Sunday, January 16, 2011

Remembering The Visitor

I begin this post by admitting I watched The View recently. Not only did I watch The View, but something Whoopi Goldberg said rocked me to my core. Teachers and teachings show up at the strangest times, and this teaching had me weeping as I spoon-fed Kysa pureed mango. Please bear with me, we will transcend.

Two years ago this week I had a miscarriage. Miscarriage talk makes people uncomfortable, and so does spirituality, both of which are the subjects of this post. I get it. But this blog is not only for our community, it's for our children to read someday, and this story is part of my history, my family's history, and ultimately Mamoosh's* history.

*Mamoosh means baby in Amhraic.

The anniversary of the miscarriage is not something I mark in my calendar to remind myself to mourn, but three major things happened that week to always remind me. Fredrik always has a big-deal annual conference in New York. It consumes him for the entire week from early in the morning until late at night. Ironically, we lost our first pregnancy on the day of Obama's inauguration and the day after Martin Luther King Jr. day. So bittersweet, and looking back, so poignantly perfect as a landmark to remember The Visitor.

After getting the news, a hug, and a shot from my doctor, I walked home from 5th Ave across the Upper East Side the harsh cold a contrast to my hot tears. I made a brief call to Fredrik confirming what we feared the most, and I climbed the stairs to our 5th story walk-up to watch Hope and Change take the highest office in the land. I was happy for the distraction but mostly grateful for the good dose of Hope in the face of my dispair, as well as Michelle Obama's good fashion sense. And Aretha Franklin's hat. I mean, really...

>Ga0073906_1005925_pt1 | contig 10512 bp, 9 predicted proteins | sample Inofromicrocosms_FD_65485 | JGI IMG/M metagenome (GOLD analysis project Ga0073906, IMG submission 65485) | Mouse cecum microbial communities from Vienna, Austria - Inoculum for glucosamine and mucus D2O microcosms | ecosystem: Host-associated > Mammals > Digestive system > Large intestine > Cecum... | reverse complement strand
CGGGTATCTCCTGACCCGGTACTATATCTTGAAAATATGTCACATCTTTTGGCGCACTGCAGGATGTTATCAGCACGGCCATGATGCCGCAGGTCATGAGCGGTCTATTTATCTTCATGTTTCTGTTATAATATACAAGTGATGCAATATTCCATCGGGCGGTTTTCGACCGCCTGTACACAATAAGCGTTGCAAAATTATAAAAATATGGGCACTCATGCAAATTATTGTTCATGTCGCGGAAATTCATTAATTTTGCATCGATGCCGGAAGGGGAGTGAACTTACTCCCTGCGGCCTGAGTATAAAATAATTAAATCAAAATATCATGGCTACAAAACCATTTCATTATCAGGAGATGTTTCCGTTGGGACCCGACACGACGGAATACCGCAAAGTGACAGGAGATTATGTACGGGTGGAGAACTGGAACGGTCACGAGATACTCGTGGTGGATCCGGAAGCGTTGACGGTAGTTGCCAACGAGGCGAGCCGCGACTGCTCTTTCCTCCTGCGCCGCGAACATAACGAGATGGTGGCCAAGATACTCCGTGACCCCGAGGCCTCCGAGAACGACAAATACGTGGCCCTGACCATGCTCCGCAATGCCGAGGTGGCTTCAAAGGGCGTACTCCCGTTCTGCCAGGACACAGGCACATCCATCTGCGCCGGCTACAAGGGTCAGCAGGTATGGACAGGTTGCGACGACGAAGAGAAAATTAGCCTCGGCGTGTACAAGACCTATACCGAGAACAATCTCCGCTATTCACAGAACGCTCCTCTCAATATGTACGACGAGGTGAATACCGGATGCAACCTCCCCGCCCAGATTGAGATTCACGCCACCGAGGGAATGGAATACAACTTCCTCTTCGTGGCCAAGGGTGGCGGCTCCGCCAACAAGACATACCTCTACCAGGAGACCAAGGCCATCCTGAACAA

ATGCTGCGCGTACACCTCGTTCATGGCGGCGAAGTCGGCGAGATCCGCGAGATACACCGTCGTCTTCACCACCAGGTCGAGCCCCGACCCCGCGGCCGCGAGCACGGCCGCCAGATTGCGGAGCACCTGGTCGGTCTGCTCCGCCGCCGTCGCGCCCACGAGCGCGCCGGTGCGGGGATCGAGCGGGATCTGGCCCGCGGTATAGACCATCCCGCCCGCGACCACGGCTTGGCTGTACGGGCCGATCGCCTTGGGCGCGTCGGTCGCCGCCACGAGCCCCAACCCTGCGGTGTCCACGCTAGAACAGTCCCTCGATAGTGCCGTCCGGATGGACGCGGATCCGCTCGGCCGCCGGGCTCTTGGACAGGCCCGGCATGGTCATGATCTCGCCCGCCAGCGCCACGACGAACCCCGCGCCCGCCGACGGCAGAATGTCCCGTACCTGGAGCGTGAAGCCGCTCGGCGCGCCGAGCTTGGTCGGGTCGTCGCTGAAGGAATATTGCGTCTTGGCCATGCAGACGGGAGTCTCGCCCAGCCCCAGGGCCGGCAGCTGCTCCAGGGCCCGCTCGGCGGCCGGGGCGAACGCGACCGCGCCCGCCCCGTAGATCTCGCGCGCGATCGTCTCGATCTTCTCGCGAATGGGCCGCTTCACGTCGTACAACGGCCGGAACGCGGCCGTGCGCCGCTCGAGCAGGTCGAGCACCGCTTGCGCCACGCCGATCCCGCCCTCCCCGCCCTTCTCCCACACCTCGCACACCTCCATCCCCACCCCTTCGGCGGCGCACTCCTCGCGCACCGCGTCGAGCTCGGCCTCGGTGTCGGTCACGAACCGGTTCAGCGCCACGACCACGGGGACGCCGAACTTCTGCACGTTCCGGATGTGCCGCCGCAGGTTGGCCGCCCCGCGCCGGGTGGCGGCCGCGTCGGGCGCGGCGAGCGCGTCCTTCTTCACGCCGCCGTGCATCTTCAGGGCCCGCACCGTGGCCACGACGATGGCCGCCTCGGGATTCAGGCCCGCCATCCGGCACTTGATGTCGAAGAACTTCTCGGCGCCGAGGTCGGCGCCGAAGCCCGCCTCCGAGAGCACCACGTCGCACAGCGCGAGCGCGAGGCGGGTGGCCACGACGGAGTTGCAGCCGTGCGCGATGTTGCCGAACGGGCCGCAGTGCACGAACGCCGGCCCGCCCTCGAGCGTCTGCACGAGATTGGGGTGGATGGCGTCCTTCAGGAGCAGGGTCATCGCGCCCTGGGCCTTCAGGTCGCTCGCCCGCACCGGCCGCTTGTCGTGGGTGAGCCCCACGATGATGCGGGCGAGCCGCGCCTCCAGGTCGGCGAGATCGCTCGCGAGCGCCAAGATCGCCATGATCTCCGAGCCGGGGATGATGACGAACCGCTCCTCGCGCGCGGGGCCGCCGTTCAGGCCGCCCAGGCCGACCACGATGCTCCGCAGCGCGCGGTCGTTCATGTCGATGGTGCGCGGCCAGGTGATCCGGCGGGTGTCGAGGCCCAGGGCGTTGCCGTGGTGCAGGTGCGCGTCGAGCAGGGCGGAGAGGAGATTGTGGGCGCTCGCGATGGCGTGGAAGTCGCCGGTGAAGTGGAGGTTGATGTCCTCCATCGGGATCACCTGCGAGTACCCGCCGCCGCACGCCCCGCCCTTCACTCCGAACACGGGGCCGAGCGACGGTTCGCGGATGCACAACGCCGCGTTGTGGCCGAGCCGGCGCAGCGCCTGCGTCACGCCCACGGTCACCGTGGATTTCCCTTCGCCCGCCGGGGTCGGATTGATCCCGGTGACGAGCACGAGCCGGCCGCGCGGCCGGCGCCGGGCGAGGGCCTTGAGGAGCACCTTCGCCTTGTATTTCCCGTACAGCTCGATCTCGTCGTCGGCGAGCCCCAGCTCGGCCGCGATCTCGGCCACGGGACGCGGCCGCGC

Maybe it was all the talk of hope that kept me from burying my head under the covers and staying there. In reality, I was terrified I couldn't have children, and to me that was the worst sentence. Ever. I knew in my bones I was meant to be a mother, but I was sad and frightened that I might not be. That's when I came to realize I didn't care how Fredrik and I were to become parents....I just wanted to be one, and I didn't want to wait.

The next week I spent alone mourning and recovering physically and emotionally, while poor sad Fredrik worked his butt off at the conference. One night he came home and I announced that I wanted to explore adoption. We talked and agreed it was something we'd like to consider. The following day I spent curled up with the laptop researching adoption. I watched "gotcha day" videos on YouTube, I read adoption blogs much like this one, and I cried good, healthy, cleansing tears because I was touched and moved and inspired. Obama's words from the day before still ringing in my ears, I began to feel like I/we could turn our bad luck into something good.

At some point during my YouTube marathon, I fixated on Ethiopia. It was as if Ethiopia reached out of the computer and grabbed me by my heartstrings. I can't really explain it, but I just couldn't get enough of those babies. Ethiopia and her children simply grabbed me. Ethiopia chose me/us.